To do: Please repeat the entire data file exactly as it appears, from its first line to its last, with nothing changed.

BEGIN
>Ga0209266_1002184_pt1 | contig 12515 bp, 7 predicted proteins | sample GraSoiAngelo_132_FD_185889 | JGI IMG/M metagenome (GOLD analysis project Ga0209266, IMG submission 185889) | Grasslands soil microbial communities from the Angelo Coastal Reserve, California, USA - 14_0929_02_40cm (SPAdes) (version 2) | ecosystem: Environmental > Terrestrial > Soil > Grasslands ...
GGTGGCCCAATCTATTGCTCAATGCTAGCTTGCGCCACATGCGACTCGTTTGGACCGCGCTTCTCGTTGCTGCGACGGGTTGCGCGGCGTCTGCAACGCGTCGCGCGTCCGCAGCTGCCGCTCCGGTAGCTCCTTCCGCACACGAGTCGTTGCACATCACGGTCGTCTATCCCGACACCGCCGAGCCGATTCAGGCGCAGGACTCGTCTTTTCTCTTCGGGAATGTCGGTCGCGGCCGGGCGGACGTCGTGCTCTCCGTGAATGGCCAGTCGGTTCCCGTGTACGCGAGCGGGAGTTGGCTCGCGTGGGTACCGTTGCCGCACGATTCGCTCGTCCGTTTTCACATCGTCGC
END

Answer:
>Ga0209266_1002184_pt1 | contig 12515 bp, 7 predicted proteins | sample GraSoiAngelo_132_FD_185889 | JGI IMG/M metagenome (GOLD analysis project Ga0209266, IMG submission 185889) | Grasslands soil microbial communities from the Angelo Coastal Reserve, California, USA - 14_0929_02_40cm (SPAdes) (version 2) | ecosystem: Environmental > Terrestrial > Soil > Grasslands ...
GGTGGCCCAATCTATTGCTCAATGCTAGCTTGCGCCACATGCGACTCGTTTGGACCGCGCTTCTCGTTGCTGCGACGGGTTGCGCGGCGTCTGCAACGCGTCGCGCGTCCGCAGCTGCCGCTCCGGTAGCTCCTTCCGCACACGAGTCGTTGCACATCACGGTCGTCTATCCCGACACCGCCGAGCCGATTCAGGCGCAGGACTCGTCTTTTCTCTTCGGGAATGTCGGTCGCGGCCGGGCGGACGTCGTGCTCTCCGTGAATGGCCAGTCGGTTCCCGTGTACGCGAGCGGGAGTTGGCTCGCGTGGGTACCGTTGCCGCACGATTCGCTCGTCCGTTTTCACATCGTCGC